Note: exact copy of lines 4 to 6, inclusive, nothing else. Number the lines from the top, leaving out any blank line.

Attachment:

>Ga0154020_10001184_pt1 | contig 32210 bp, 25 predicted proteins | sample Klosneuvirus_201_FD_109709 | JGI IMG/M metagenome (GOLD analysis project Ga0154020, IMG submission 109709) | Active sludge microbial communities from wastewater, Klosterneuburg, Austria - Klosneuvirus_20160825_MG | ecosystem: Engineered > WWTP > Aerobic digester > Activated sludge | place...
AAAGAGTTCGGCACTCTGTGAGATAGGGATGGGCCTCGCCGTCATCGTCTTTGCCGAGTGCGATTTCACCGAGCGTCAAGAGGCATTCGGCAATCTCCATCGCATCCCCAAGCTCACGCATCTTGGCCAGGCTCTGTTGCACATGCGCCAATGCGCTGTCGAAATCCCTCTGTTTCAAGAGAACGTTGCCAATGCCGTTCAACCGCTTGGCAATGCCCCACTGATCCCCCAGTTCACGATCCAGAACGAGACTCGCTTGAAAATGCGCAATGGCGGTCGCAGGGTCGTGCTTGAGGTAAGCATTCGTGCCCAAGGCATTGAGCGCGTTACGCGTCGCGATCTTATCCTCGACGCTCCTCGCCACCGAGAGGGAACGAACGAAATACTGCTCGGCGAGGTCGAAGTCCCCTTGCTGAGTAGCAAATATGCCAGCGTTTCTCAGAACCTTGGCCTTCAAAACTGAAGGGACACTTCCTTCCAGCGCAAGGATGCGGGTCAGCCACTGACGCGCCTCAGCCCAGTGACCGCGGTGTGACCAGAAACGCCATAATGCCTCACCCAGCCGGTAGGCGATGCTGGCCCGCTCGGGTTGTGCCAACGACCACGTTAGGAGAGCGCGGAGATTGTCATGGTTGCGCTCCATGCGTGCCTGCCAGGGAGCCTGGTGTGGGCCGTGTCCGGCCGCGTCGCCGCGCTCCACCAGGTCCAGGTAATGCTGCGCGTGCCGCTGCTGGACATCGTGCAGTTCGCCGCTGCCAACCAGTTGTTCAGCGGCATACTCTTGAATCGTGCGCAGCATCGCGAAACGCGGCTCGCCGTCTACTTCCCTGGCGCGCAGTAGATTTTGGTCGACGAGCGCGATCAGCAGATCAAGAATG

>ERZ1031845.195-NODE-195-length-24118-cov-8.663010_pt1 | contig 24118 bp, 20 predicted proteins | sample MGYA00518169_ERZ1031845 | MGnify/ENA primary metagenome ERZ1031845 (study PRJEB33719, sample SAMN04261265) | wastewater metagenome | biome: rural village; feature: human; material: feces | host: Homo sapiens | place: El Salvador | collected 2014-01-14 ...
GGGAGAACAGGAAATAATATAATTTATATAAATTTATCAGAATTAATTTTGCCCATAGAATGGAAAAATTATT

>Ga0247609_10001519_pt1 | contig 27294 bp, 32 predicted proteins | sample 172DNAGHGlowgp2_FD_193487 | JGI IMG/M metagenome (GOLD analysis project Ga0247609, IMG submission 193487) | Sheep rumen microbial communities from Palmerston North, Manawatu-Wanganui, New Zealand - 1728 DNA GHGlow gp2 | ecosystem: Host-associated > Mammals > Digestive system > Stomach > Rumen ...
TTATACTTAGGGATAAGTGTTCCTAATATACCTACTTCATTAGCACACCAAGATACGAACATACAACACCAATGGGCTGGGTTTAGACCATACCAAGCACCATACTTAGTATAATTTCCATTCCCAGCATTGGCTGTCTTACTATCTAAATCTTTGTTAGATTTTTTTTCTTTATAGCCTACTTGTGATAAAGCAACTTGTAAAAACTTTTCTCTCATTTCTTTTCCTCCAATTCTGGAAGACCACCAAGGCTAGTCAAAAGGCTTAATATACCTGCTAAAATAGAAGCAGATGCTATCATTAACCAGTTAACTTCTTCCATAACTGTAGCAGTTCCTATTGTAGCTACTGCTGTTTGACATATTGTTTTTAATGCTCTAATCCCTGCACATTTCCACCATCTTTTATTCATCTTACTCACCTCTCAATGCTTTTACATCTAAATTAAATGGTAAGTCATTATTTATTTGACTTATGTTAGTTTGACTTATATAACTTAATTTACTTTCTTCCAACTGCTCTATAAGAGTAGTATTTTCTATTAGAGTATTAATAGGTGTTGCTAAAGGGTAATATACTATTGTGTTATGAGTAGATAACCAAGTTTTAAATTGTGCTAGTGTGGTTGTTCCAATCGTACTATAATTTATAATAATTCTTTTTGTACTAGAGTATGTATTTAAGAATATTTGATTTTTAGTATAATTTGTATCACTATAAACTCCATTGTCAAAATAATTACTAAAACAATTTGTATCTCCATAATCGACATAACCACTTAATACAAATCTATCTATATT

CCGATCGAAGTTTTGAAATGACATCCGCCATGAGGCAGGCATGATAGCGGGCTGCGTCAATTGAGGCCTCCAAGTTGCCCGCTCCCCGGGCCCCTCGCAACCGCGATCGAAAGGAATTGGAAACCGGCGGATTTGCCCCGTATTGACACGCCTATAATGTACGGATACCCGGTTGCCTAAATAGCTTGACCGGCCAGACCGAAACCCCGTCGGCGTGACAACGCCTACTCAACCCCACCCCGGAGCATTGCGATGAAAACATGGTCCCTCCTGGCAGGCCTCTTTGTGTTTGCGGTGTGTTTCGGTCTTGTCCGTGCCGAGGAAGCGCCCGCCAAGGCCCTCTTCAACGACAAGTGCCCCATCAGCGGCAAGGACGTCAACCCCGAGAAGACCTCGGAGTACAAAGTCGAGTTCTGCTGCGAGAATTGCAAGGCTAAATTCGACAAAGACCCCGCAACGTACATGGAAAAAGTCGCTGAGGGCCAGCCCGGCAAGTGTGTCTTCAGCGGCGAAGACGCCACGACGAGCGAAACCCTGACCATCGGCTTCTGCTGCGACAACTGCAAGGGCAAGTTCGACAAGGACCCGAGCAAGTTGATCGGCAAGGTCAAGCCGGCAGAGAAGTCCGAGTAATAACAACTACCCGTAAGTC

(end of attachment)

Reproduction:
GGGAGAACAGGAAATAATATAATTTATATAAATTTATCAGAATTAATTTTGCCCATAGAATGGAAAAATTATT

>Ga0247609_10001519_pt1 | contig 27294 bp, 32 predicted proteins | sample 172DNAGHGlowgp2_FD_193487 | JGI IMG/M metagenome (GOLD analysis project Ga0247609, IMG submission 193487) | Sheep rumen microbial communities from Palmerston North, Manawatu-Wanganui, New Zealand - 1728 DNA GHGlow gp2 | ecosystem: Host-associated > Mammals > Digestive system > Stomach > Rumen ...
TTATACTTAGGGATAAGTGTTCCTAATATACCTACTTCATTAGCACACCAAGATACGAACATACAACACCAATGGGCTGGGTTTAGACCATACCAAGCACCATACTTAGTATAATTTCCATTCCCAGCATTGGCTGTCTTACTATCTAAATCTTTGTTAGATTTTTTTTCTTTATAGCCTACTTGTGATAAAGCAACTTGTAAAAACTTTTCTCTCATTTCTTTTCCTCCAATTCTGGAAGACCACCAAGGCTAGTCAAAAGGCTTAATATACCTGCTAAAATAGAAGCAGATGCTATCATTAACCAGTTAACTTCTTCCATAACTGTAGCAGTTCCTATTGTAGCTACTGCTGTTTGACATATTGTTTTTAATGCTCTAATCCCTGCACATTTCCACCATCTTTTATTCATCTTACTCACCTCTCAATGCTTTTACATCTAAATTAAATGGTAAGTCATTATTTATTTGACTTATGTTAGTTTGACTTATATAACTTAATTTACTTTCTTCCAACTGCTCTATAAGAGTAGTATTTTCTATTAGAGTATTAATAGGTGTTGCTAAAGGGTAATATACTATTGTGTTATGAGTAGATAACCAAGTTTTAAATTGTGCTAGTGTGGTTGTTCCAATCGTACTATAATTTATAATAATTCTTTTTGTACTAGAGTATGTATTTAAGAATATTTGATTTTTAGTATAATTTGTATCACTATAAACTCCATTGTCAAAATAATTACTAAAACAATTTGTATCTCCATAATCGACATAACCACTTAATACAAATCTATCTATATT